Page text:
Kate Middleton: walking uterus!

The speculation about whether the princess is pregnant is a sad indication of the way we view our royals.

The speculation about whether the princess is pregnant is a sad indication of the way we view our public figures.

Kate Middleton, our princess of dreams, is slowly becoming dismembered. Just as her sister was reduced to a pair of ripe buttocks by the sexy gaze of the media back in April, now Kate faces the same Boxing Helena fate -- but her destiny is a walking uterus rather than a walking bum.

Photos of Kate last week showed that her hands were near her stomach. Aha! She must be preggers! Or thinking about a baby! Or about to pop one out on the sly! She once refused a peanut butter sandwich! Maybe she's pregnant! Maybe she's about to have the ROYAL BABY just after the ROYAL WEDDING! Hurry up, ma'am, and use your uterus before it runs out!

More prosaic explanations for the pictures -- for example, that she didn't have any pockets, so where was she meant to put her hands? -- could be swept aside. "So what's making Kate so happy?" nudged the Daily Mail, along with the Daily Express and Daily Star, who also carried the photo on their front pages. Maybe she'd met someone she knew? Maybe she was having a nice time? Maybe she likes doing princess things and being a princess? Aha, but with a wink here and a nod there, we get the picture: KATE MIGHT BE PREGNANT!

You might argue that that's all a princess of the realm ever is -- a pretty face, a nice wave and very little else; someone to wear pretty dresses and then squirt out a kid when the Crown demands it. You might say that's the career and the ambition that Kate M chose when she decided to become part of the cobweb-ridden old aristocratic family from her "common" roots.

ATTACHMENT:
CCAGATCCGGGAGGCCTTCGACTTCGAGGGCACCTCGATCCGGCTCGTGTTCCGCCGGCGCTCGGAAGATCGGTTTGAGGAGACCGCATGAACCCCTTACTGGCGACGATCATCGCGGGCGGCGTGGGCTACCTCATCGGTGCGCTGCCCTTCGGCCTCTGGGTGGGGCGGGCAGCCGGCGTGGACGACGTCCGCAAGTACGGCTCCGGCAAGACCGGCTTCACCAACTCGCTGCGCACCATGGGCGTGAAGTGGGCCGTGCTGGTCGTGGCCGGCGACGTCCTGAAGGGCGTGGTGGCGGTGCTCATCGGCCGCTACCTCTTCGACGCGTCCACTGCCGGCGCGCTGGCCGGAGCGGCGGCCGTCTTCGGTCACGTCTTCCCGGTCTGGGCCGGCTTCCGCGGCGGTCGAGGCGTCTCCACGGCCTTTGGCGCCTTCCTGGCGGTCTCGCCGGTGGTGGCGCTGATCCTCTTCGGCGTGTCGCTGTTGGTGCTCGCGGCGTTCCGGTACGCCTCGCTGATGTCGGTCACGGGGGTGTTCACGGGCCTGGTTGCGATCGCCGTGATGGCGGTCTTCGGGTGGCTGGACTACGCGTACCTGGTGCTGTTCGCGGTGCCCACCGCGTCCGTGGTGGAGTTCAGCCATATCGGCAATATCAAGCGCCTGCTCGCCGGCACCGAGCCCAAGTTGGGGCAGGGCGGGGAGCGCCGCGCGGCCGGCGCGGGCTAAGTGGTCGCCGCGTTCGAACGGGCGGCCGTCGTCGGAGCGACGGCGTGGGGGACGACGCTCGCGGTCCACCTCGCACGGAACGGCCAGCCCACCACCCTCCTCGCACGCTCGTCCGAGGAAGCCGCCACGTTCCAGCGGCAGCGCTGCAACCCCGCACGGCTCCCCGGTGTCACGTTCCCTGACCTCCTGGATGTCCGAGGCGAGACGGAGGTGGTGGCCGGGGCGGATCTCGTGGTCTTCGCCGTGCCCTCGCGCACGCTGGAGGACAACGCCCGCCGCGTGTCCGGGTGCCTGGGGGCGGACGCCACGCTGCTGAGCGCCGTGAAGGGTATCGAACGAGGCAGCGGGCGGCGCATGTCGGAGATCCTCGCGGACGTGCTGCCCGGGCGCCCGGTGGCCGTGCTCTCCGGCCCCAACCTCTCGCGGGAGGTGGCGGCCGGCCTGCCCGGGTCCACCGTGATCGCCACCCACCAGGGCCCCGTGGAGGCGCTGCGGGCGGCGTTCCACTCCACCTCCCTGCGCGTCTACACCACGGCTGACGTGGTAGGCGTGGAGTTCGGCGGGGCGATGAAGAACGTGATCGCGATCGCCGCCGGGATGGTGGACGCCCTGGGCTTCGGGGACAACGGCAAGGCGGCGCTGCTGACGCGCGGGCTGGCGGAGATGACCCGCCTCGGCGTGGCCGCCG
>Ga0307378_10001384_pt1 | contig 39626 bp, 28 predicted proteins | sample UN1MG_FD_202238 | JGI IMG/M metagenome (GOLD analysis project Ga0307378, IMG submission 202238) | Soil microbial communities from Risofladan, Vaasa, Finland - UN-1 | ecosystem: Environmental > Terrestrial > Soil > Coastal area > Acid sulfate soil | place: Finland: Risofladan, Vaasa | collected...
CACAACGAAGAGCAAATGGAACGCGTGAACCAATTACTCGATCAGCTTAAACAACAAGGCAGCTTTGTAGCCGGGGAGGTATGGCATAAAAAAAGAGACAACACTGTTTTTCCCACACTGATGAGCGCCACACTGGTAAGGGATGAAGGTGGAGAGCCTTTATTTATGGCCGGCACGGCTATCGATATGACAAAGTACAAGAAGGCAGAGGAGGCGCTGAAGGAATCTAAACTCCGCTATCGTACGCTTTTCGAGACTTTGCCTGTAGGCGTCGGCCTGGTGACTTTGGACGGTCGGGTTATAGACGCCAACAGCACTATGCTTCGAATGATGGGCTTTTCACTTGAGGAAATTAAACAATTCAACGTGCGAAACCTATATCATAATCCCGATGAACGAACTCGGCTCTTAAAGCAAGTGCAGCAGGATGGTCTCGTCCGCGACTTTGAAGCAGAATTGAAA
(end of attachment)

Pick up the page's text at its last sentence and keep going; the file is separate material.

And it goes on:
I don't agree. Surely this person, regardless of whether or not she is a princess, is a human being, a woman with dreams and ambitions, a person with a being, with a soul? Well, it's just that we don't see William, Kate's husband, as essentially being a pair of testicles. We see beyond the gonads when it comes to him, and see a person.

We don't just think: oh come on, Wills, your role is to pump out some blue-blooded semen, so let's get on with it. We don't linger on photographs of his crotch, wondering whether he is about to produce the royal fluids to extend the family line. We just let him get on with it. But that's not a freedom that we extend to his better half: she is destined to be a barren womb, until such time as she becomes pregnant, and then that's that; her work will have been done.

There's another thing, too, aside from the fact we have barely moved on since medieval times in the way we view princesses. The post-Leveson landscape doesn't look spectacularly different from the Bad Old Days. As ever, speculation about the pregnancy (or otherwise) of a public figure is a rather unpleasant thing if that person in question hasn't chosen to make it public, or hasn't reached the stage at which such things should really be made public.

Surely such things are, you know, private, even for public figures? Or is every time Kate looks happy (or sad), or fat (or thin), or puts her hands near her belly (or not), going to be evidence that she might be up the duff? Is that what we've really come to, as a nation, in the way we see our public figures? If so, I find it all rather sad.